[LAU] irq sharing
david.santamauro at gmail.com
Tue Aug 24 15:55:22 UTC 2010
On Tue, 24 Aug 2010 08:30:39 -0700
Mark Knecht <markknecht at gmail.com> wrote:
> On Tue, Aug 24, 2010 at 8:13 AM, David Santamauro
> <david.santamauro at gmail.com> wrote:
> > Mark,
> > On Tue, 24 Aug 2010 06:54:30 -0700
> > Mark Knecht <markknecht at gmail.com> wrote:
> >> On Tue, Aug 24, 2010 at 5:10 AM, David Santamauro
> >> <david.santamauro at gmail.com> wrote:
> >> >
> >> > Hi,
> >> >
> >> >
> >> > Is there a way to forcibly assign ICE1712 to another IRQ? I just
> >> > want to test the theory.
> >> >
> >> IRQ's and their numbering are physical things. Their assignment is
> >> made, fundamentally, when the motherboard is designed and is
> >> hardwired based on the PC board traces. You cannot change those.
> >> For desktop machines the control you do have is to move PCI
> >> devices to different PCI slots. Asus motherboards are usually
> >> pretty good about calling out what slots share interrupts with
> >> other devices. Check your MB manual.
> >> If you don't have a manual use your eyes and think about the whole
> >> IRQ list. (Not just the part you showed.) Look for another PCI
> >> card that seems to be on an interrupt by itself and then switch
> >> that card with your sound card.
> > Manual says PCI at irq 20.
> >> For USB devices, if you have multiple USB controllers and _if_ they
> >> use different IRQs, then you may be able to choose a different
> >> controller by choosing a different USB connector to plug into. Move
> >> your USB devices if this appears to be true about your motherboard.
> >> (It is on many of mine...)
> >> Note that sharing IRQs with a USB controller isn't necessarily
> >> bad. It depends on what sort of USB device is attached, how its
> >> driver is written, and how many interrupts it generates. However,
> >> all things being equal, it's better if everything is completely
> >> separated as that allows very little interaction.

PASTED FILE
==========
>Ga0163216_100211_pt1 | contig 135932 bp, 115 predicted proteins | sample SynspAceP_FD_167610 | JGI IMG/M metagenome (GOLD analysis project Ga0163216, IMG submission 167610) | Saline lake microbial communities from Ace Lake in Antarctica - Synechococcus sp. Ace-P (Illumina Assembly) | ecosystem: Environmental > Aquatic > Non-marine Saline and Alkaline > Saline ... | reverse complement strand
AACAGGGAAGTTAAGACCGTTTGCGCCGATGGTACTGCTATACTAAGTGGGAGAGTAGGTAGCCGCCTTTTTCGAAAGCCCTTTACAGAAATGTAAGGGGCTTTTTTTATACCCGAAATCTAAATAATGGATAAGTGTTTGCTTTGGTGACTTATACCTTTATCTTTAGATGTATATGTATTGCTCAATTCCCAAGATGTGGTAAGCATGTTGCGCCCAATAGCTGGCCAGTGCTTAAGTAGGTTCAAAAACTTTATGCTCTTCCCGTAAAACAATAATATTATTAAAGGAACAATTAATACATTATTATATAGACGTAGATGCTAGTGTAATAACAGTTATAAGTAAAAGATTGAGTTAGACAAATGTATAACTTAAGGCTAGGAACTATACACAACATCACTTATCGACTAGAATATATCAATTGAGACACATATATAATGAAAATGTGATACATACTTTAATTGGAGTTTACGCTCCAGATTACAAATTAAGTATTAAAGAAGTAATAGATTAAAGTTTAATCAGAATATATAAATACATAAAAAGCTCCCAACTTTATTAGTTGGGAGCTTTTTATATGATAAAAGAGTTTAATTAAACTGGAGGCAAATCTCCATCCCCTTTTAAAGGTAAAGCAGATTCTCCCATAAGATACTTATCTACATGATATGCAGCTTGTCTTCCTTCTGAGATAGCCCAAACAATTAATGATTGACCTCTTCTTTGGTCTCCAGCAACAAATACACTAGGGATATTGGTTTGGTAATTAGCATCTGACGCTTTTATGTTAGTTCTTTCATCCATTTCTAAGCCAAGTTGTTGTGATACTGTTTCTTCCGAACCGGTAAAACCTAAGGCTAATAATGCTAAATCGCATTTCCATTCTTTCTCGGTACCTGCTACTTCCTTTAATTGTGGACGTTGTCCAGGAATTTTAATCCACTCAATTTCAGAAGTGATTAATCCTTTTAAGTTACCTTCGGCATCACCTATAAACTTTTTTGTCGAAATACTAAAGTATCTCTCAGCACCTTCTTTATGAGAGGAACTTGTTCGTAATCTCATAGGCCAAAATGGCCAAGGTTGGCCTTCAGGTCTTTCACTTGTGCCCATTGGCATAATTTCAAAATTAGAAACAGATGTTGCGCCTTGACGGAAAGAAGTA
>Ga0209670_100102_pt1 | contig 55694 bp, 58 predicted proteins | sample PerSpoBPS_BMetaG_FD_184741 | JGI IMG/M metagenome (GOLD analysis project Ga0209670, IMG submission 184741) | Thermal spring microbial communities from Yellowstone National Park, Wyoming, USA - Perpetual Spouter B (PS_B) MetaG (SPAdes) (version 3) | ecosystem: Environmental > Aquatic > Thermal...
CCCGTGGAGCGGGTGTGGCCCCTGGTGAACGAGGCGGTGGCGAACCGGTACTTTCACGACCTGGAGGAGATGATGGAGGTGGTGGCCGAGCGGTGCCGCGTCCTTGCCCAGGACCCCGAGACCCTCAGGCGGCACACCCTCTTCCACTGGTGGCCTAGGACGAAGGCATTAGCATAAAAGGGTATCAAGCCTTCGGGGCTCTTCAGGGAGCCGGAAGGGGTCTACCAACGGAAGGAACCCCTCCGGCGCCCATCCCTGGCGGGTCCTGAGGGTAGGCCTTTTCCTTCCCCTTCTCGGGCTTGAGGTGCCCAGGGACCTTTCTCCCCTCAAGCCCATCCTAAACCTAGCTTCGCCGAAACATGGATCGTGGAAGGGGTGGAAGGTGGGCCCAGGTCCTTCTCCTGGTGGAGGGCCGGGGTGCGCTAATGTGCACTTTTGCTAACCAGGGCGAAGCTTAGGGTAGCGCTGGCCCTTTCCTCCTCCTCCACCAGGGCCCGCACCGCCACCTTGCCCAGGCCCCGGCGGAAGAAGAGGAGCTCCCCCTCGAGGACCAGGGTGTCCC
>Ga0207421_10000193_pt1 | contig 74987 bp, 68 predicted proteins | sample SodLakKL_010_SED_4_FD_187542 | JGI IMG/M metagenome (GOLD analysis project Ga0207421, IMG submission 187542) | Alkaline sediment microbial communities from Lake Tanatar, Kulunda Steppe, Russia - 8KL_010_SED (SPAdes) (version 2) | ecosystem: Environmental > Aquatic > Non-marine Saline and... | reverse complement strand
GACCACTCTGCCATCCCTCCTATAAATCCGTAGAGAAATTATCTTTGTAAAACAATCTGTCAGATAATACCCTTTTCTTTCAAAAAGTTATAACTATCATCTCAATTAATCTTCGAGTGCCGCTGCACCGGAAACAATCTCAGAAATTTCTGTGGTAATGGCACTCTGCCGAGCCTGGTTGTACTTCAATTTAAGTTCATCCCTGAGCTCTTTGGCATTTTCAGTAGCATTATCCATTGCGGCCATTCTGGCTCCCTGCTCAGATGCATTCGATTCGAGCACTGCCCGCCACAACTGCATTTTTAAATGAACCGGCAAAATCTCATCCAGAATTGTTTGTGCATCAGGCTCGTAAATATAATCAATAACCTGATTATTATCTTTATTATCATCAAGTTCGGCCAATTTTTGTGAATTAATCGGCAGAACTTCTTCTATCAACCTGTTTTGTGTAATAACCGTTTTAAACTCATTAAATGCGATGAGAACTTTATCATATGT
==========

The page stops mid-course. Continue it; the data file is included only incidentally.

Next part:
> > thanks for the time. I only have one PCI slot, but 3 empty PCI-x
> > slots.
> > I basically unplugged all USB devices as well as shut off both
> > network interfaces and on board audio interface in the bios and the
> > noise persists ...
> > Not sure what to try next, this was a shot-in-the-dark.
> > David
> Well, at first blush that implies to me this has nothing to do with
> interrupts. Is the any card good? Have you tried it in another system?
the card works fine on the same hardware under 64-bit windows7. I'm
trying to get it working 100% in fedora 12 64-bit with an rt-kernel
(multi-os machine). I agree, interrupts are probably not the issue.
Last time I was fiddling with this problem I had suspected 64-bit
linux drivers as it works in the 32-bit machine I have.
> This was a long time ago in my chip design architect history but I
> helped write one of the early versions of the PCI-x spec for bridging
> devices. IIRC PCI-x host controllers were supposed to correctly handle
> both 32-bit and 64-bit PCI cards when plugged into those slots so
> (according to the original spec written maybe 12 years ago) if your
> card physically plugs into whatever connectors your MB provides it
> should work. (I.e. - PCI-x slows down to become PCI.) However if you
> had any PCI-x cards they would slow down also. Not a problem in your
> case it seems.
> Obviously we don't want to damage anything so I'd check your MB
> manual on this, as well as looking at any BIOS for any settings or
> clues about allowing PCI cards in PCI-x slots. You'll find a
> supporting position here:
I read that as well, but my MB pci-x slots are (apparently) backwards
(pardon my ignorance)
see page 7
... backwards, meaning, I'd have to stick the card in backwards.
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